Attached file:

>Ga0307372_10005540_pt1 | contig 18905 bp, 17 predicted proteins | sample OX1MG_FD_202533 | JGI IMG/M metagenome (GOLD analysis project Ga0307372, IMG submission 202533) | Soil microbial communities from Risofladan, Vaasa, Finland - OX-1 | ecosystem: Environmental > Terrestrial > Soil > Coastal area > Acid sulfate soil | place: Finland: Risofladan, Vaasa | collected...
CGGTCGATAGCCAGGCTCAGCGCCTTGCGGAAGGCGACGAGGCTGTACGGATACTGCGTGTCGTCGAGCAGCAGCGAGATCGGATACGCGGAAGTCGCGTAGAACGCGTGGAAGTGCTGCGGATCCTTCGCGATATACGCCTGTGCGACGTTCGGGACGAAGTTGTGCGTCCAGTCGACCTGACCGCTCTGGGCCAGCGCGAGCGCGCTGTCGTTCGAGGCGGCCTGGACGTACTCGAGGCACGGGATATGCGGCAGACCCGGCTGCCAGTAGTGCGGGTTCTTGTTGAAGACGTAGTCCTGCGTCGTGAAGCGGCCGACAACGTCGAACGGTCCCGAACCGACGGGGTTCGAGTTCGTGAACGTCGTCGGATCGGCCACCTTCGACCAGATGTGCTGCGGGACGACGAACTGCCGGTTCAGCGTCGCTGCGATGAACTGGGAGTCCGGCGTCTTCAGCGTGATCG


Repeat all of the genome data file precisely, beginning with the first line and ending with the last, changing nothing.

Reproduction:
>Ga0307372_10005540_pt1 | contig 18905 bp, 17 predicted proteins | sample OX1MG_FD_202533 | JGI IMG/M metagenome (GOLD analysis project Ga0307372, IMG submission 202533) | Soil microbial communities from Risofladan, Vaasa, Finland - OX-1 | ecosystem: Environmental > Terrestrial > Soil > Coastal area > Acid sulfate soil | place: Finland: Risofladan, Vaasa | collected...
CGGTCGATAGCCAGGCTCAGCGCCTTGCGGAAGGCGACGAGGCTGTACGGATACTGCGTGTCGTCGAGCAGCAGCGAGATCGGATACGCGGAAGTCGCGTAGAACGCGTGGAAGTGCTGCGGATCCTTCGCGATATACGCCTGTGCGACGTTCGGGACGAAGTTGTGCGTCCAGTCGACCTGACCGCTCTGGGCCAGCGCGAGCGCGCTGTCGTTCGAGGCGGCCTGGACGTACTCGAGGCACGGGATATGCGGCAGACCCGGCTGCCAGTAGTGCGGGTTCTTGTTGAAGACGTAGTCCTGCGTCGTGAAGCGGCCGACAACGTCGAACGGTCCCGAACCGACGGGGTTCGAGTTCGTGAACGTCGTCGGATCGGCCACCTTCGACCAGATGTGCTGCGGGACGACGAACTGCCGGTTCAGCGTCGCTGCGATGAACTGGGAGTCCGGCGTCTTCAGCGTGATCG